Deloading is quite common in powerlifting and should probably be adopted by other sports as well. Deloading is a dedicated period of training that can last anywhere from a single day to a week, where you keep your exercises and training the same, except that you decrease your volume and intensity by a certain percentage (10-30%).

Let’s use a hypothetical lifter as an example, this individual typically squats twice a week, lifting 100kgs for 10 repetitions on Monday, and 70kgs for 20 repetitions on Thursday. However, lately, he has been feeling a bit beat up, and he decides to take a deload and reduce his load by 10% and his volume by 30%. The next Monday, he shows up and his squats with 90kgs for 7 repetitions, and on Thursday he squats 63kgs for 14 repetitions. That's a deload in a nutshell.


Believe it or not, taking quick naps can be quite beneficial. Studies have shown that even 15-30 minutes naps before a workout can help you improve your performance. However, naps aren't a replacement for a good night of sleep and should be seen as supplemental help.

Actual Rest Days

All the strategies mentioned so far can be incredibly beneficial to a motivated lifter. However, at the end of the day, you still need to have dedicated days of complete rest. These days can be quite productive if you let them be. Assuming you have a career that you love and enjoy, rest days can be a good time to try and accomplish as much as you can outside the gym.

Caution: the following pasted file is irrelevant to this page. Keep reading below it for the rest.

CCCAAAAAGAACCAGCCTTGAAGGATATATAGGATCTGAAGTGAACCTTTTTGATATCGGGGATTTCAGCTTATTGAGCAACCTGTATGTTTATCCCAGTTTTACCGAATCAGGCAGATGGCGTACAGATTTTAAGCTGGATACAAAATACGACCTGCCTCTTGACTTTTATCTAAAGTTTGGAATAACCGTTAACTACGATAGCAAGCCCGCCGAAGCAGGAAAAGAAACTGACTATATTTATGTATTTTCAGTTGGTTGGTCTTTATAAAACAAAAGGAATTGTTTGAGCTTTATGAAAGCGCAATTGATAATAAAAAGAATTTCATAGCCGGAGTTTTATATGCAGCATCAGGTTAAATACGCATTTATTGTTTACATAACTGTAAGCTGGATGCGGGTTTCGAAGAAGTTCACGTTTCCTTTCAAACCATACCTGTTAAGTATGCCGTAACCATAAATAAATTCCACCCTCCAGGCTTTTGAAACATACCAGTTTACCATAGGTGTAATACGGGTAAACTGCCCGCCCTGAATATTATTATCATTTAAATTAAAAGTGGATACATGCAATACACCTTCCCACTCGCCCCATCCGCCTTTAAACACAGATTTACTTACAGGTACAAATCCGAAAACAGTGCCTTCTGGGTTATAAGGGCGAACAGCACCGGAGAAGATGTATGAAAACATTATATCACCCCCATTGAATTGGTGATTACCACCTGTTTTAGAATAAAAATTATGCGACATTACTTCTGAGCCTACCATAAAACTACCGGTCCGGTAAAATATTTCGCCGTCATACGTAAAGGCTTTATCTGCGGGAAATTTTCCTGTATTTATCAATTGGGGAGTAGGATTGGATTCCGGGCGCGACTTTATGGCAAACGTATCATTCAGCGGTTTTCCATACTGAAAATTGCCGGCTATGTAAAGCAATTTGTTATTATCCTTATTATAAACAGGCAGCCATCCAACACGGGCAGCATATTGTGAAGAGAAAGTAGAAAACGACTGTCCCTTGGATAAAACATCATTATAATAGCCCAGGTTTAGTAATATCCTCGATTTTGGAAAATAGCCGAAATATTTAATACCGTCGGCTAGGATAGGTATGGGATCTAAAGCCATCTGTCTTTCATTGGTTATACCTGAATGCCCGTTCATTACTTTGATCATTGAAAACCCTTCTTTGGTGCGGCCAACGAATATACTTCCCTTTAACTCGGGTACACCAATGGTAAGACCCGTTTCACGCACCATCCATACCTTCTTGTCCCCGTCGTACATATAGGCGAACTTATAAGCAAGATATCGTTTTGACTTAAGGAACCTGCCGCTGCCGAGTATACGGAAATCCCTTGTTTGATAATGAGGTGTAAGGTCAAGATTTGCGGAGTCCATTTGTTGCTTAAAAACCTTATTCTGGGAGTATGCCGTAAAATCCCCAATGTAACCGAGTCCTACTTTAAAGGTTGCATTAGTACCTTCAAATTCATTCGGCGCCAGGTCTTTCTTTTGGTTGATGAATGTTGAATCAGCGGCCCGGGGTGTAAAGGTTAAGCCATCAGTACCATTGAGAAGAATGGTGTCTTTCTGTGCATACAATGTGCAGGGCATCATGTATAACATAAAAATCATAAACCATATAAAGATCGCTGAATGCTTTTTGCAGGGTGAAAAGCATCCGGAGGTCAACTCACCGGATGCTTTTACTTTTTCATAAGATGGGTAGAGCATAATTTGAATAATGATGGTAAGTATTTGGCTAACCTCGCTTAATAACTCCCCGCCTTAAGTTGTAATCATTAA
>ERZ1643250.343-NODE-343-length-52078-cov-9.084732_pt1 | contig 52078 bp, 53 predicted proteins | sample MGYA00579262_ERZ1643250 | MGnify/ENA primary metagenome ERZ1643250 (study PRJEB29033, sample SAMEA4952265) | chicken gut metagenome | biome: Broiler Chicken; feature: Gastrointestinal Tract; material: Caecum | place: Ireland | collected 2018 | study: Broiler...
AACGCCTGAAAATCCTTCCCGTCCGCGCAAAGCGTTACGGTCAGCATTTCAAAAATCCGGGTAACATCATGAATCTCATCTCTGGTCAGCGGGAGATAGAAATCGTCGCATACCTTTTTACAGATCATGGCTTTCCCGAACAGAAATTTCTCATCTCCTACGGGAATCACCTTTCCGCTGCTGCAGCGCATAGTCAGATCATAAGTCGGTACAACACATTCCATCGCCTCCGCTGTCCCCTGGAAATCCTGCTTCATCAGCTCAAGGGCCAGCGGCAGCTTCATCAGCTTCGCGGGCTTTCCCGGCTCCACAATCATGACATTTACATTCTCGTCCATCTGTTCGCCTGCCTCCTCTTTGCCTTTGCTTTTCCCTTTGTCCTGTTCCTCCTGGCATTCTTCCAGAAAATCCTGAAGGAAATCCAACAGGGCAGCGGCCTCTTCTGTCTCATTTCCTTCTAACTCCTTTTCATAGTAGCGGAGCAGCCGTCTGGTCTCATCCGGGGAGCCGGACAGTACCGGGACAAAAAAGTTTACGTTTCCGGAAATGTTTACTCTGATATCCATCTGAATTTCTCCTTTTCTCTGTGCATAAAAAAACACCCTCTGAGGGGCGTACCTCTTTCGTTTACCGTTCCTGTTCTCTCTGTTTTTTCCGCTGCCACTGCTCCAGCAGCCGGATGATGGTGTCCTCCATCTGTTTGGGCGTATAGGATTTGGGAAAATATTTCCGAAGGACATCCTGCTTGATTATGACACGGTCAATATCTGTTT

That being said, the goal here isn’t to trade a type of stress for another. If your work-life is stressful, you should focus your rest days on more relaxing activities if that is an option. Focus on spending quality time with your loved ones. Learn to cook a new dish with your partner, invite your friends for a few beers, learn a new hobby, etc. The point here is to disconnect a bit from the adrenaline-fueled side of your personality and let your body and mind recover.


Train harder, not more.

Although you may not be getting results due to a lack of training volume, the odds are you’re doing too much. I’m not saying that you should forego training altogether, far from it. However, your focus should be on quality training, not quantity. Make sure that every repetition, every set, every training session counts. If your training sessions are hard enough, you’ll look forward to your rest days and won’t try to avoid them.